Tuesday, 13 July 2010

Genocide Charges Confirmed at International Criminal Court

Yesterday, a Pre-Trial Chamber of the International Criminal Court issued a second warrant of arrest against President Al-Bashir of Sudan adding charges of genocide. These had earlier been rejected in a 4 March 2009 ruling, but the decision was overturned in January by the Appeals Chamber which found the standard set by the Pre-Trial Chamber to be excessive. I have always thought that the Pre-Trial Chamber was doing the Prosecutor a big favour, by narrowing the arrest warrant to charges that he had a realistic chance of proving.
The reasoning in yesterday’s decision is quite simple, really. The Pre-Trial Chamber had said that the finding that Bashir had acted with genocidal intent was not the only reasonable conclusion, and therefore rejected the arrest warrant on that ground. Later, the Appeals Chamber said that this was too high a standard, and that as long as genocidal intent was a reasonable conclusion (rather than the only reasonable conclusion), the warrant should be issued. Yesterday, a differently constituted Pre-Trial Chamber said that since the first Pre-Trial Chamber had already concluded genocidal intent was a reasonable conclusion, albeit not the only reasonable conclusion, that therefore the warrant should be issued.
The Pre-Trial Chamber goes on to examine whether various material elements of genocide, such as killing and so on, are also present. This was never really much of an issue and the discussion here is relatively brief.
The consequence of this decision should not be exaggerated. The Prosecutor must still prove genocide beyond a reasonable doubt. At the International Criminal Tribunal for the former Yugoslavia, the Prosecutor obtained indictments against many suspects on charges of genocide but only succeeded in proving a few of them. Indeed, only last month, in Popovic et al. a Trial Chamber of the Yugoslavia Tribunal registered three convictions for genocide; the only two previous convictions for genocide were reversed on appeal. Trial Chambers have also dismissed many charges of genocide at trial.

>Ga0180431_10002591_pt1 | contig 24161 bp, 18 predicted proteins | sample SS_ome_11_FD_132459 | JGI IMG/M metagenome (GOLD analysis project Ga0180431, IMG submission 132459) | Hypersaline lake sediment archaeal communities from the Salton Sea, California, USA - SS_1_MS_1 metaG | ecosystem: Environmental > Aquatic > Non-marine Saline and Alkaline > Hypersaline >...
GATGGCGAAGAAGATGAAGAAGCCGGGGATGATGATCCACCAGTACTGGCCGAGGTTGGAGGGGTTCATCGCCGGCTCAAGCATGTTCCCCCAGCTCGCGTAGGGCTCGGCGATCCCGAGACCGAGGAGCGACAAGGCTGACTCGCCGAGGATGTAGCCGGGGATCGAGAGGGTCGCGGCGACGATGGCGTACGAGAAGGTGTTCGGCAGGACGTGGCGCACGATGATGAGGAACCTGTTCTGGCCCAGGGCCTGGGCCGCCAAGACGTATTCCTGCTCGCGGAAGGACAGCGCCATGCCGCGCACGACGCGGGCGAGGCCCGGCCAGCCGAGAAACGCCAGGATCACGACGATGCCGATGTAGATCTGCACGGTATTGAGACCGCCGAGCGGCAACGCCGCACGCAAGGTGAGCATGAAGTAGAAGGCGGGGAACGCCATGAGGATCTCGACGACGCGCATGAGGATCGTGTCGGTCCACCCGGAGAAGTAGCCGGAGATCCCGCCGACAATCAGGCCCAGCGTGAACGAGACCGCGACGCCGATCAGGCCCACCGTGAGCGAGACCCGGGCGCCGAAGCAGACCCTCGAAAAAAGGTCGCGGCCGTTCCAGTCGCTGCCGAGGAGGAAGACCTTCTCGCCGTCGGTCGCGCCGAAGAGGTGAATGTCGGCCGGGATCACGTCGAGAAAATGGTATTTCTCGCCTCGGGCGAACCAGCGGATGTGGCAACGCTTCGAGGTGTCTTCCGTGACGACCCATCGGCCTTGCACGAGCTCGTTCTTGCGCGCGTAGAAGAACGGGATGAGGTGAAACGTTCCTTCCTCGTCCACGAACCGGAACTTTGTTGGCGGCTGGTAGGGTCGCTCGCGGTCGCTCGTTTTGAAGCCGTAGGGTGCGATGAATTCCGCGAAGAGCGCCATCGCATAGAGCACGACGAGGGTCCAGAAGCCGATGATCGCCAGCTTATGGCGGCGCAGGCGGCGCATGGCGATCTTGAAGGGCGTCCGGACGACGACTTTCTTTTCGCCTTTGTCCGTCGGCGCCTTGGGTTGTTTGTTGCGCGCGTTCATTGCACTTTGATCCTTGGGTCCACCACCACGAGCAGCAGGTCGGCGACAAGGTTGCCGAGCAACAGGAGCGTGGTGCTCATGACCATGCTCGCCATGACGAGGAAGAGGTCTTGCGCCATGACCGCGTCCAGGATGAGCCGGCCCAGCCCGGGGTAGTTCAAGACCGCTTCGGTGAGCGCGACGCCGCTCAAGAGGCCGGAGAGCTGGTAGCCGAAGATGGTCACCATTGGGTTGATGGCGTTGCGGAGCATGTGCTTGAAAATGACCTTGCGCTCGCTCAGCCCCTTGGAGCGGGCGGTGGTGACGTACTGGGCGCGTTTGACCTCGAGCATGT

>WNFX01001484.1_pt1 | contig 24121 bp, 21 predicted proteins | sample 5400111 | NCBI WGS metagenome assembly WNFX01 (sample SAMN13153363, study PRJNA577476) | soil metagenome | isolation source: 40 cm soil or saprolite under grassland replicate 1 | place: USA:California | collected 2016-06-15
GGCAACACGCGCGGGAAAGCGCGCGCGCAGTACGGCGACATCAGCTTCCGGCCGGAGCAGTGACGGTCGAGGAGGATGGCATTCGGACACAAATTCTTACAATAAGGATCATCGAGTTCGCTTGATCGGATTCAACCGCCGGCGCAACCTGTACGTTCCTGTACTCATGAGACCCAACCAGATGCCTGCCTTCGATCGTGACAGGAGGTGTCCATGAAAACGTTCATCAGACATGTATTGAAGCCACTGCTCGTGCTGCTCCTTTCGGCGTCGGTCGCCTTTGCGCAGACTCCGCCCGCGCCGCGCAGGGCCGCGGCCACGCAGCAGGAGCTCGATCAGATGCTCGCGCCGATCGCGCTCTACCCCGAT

Applying the ‘reasonable grounds’ standard at the International Criminal Court in the manner indicated by the Appeals Chamber, it should be possible to obtain an arrest warrant on genocide charges in most cases involving ethnic violence. That doesn’t mean the cases will stand up at trial, as the Prosecutor at the Yugoslavia Tribunal well knows.
There is a certain magic or mystique about the word 'genocide'. Charges of crimes against humanity are often regarded as being almost banal, alongside the 'crime of crimes'. This is not legally accurate, of course. Crimes against humanity are among 'the most serious crimes of concern to the international community as a whole'. There are what the Nazis were convicted of at Nuremberg. But for many, absent charges of genocide it is as if the violence and suffering are being downgraded unacceptably. The corrollary of this is that labelling something genocide creates enormous political momentum. The Pre-Trial Chamber's ruling, however modest the grounds on which it is based and however unlikely the chances of success of the genocide counts at trial, may nevertheless have a dramatic political effect.

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